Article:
Contrary to what many folk believe, fanzines existed before Mark Perry sat down with a children’s typewriter, some felt pens, scissors and glue (which hopefully he didn’t sniff) to produce early copies of Sniffin’ Glue. For example, in 1974, from his home in East Lothian, Brian Hogg began publishing and distributing Bam Balam, which Perry has often acknowledged as a big influence on his own fanzine. As he explained to Jon Savage in England’s Dreaming: ‘It showed you could do a magazine and you didn’t have to be glossy.’
Indeed, even further back, Macabre, a sci-fi carbon zine (meaning its pages are typed carbon-copies) was produced by a Scottish teenager in the early months of World War II and this debatably might be seen as the birth of the fanzine movement in this country.
An A to Z of Scottish Fanzines will be a new occasional feature in For Malcontents Only that will celebrate Scottish music fanzines, football fanzines, litzines, webzines and e-Fanzines from Bam Balam through the punk era of Ripped & Torn, The Next Big Thing and Hanging Around to the explosion of DIY activity in the 1980s that produced Juniper Ber-Beri and Alternatives to Valium as well as the debut of the football fanzine with the likes of The Absolute Game and smaller circulation zines dedicated to a single club like St. Mirren’s wonderfully named There’s a Store where the Creatures Meet (think the ground where that team played until recently) and Mass Hibsteria, which a young Hibee from Leith named Irvine Welsh regularly contributed to before his writing began circulating more widely in pamphlets from Duncan MacLean’s Clocktower Press and in Kevin Williamson’s brilliant and controversial litzine Rebel Inc. in the first half of the 1990s.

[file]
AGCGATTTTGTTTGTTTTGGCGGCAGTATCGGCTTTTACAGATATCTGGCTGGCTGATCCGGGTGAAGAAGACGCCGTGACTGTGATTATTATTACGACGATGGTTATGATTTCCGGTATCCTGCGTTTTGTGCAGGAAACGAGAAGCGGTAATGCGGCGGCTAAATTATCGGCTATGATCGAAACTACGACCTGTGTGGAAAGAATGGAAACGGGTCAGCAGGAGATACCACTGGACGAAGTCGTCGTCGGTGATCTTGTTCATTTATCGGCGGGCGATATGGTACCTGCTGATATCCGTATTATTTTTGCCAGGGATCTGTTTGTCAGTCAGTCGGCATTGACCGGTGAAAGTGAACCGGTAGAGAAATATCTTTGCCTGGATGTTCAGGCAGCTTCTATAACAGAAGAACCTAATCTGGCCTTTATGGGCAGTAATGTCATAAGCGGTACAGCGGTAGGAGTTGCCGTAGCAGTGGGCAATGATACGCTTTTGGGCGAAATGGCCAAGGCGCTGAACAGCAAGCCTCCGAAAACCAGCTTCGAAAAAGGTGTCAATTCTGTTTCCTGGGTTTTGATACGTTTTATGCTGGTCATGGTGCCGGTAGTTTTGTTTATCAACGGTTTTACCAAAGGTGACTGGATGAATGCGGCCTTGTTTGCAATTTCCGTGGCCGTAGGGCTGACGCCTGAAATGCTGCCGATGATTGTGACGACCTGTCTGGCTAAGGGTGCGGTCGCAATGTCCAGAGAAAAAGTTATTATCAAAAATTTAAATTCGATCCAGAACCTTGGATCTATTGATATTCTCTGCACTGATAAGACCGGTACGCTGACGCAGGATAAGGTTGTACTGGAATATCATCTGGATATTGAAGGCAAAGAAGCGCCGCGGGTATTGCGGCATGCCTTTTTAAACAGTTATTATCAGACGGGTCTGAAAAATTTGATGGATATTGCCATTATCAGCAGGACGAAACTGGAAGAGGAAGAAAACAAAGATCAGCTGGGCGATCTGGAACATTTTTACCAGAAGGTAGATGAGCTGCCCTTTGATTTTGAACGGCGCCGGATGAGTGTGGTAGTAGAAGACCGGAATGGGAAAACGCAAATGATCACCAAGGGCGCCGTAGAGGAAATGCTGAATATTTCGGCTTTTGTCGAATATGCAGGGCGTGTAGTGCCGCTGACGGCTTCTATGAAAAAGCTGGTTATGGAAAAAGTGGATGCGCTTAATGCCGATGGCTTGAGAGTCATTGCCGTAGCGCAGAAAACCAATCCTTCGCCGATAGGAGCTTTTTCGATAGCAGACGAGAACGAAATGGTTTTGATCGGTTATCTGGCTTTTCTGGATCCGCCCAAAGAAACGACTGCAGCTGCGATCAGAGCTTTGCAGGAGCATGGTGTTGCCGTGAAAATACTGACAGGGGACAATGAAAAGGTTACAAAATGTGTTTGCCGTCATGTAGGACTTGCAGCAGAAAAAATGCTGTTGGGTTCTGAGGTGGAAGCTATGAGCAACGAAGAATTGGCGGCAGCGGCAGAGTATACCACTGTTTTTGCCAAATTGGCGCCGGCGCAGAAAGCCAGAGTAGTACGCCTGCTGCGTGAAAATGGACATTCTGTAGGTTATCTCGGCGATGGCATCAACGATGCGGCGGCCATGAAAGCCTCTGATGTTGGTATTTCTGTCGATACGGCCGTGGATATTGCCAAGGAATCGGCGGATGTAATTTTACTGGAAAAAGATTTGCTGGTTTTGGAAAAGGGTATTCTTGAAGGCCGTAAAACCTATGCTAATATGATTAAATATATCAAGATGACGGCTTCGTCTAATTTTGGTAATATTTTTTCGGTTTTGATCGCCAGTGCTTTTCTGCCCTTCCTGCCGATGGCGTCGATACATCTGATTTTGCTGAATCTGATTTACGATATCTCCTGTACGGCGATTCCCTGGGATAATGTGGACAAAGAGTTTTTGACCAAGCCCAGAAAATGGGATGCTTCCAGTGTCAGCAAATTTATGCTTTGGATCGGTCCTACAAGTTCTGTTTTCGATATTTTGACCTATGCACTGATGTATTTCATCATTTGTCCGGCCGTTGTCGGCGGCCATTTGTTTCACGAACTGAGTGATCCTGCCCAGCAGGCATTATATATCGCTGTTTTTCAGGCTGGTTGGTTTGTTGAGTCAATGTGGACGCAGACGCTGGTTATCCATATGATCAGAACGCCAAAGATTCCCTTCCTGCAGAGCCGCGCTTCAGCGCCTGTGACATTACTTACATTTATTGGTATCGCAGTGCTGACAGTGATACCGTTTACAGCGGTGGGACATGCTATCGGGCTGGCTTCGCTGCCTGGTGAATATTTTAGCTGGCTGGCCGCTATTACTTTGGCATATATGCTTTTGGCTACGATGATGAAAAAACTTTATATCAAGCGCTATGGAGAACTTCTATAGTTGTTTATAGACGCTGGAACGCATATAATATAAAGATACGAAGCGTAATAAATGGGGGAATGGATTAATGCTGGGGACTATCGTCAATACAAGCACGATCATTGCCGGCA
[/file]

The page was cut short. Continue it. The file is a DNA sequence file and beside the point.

Again contrary to many folk’s beliefs, fanzines haven’t died out – killed off by the internet and most specifically blogs although many have migrated in that direction; admittedly the golden era might have passed but many are still being produced on the fringes of the mainstream and often in different media and so newer publications like Runnin’ Feart and Scotzine (which exists online and in paper form) will also be examined to bring the story up to date although the main focus will be on punk and independent music fanzines, primarily from the 1970s and 1980s.
Feel free to send suggestions for any title that you think deserves a mention as the list that I would come up with on my own would, I’m sure, be far from definitive.